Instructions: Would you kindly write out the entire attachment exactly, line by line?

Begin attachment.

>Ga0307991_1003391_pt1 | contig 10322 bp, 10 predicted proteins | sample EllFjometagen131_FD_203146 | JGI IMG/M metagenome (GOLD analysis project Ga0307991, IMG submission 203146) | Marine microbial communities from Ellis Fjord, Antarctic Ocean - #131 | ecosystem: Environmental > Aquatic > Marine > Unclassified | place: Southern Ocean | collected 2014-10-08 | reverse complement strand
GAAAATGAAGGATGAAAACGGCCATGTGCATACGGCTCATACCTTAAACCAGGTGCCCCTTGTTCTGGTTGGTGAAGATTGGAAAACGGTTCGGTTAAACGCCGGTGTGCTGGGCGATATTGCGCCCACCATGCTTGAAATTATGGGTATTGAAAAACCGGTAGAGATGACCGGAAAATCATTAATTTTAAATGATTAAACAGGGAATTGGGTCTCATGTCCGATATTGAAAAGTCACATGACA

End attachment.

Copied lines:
>Ga0307991_1003391_pt1 | contig 10322 bp, 10 predicted proteins | sample EllFjometagen131_FD_203146 | JGI IMG/M metagenome (GOLD analysis project Ga0307991, IMG submission 203146) | Marine microbial communities from Ellis Fjord, Antarctic Ocean - #131 | ecosystem: Environmental > Aquatic > Marine > Unclassified | place: Southern Ocean | collected 2014-10-08 | reverse complement strand
GAAAATGAAGGATGAAAACGGCCATGTGCATACGGCTCATACCTTAAACCAGGTGCCCCTTGTTCTGGTTGGTGAAGATTGGAAAACGGTTCGGTTAAACGCCGGTGTGCTGGGCGATATTGCGCCCACCATGCTTGAAATTATGGGTATTGAAAAACCGGTAGAGATGACCGGAAAATCATTAATTTTAAATGATTAAACAGGGAATTGGGTCTCATGTCCGATATTGAAAAGTCACATGACA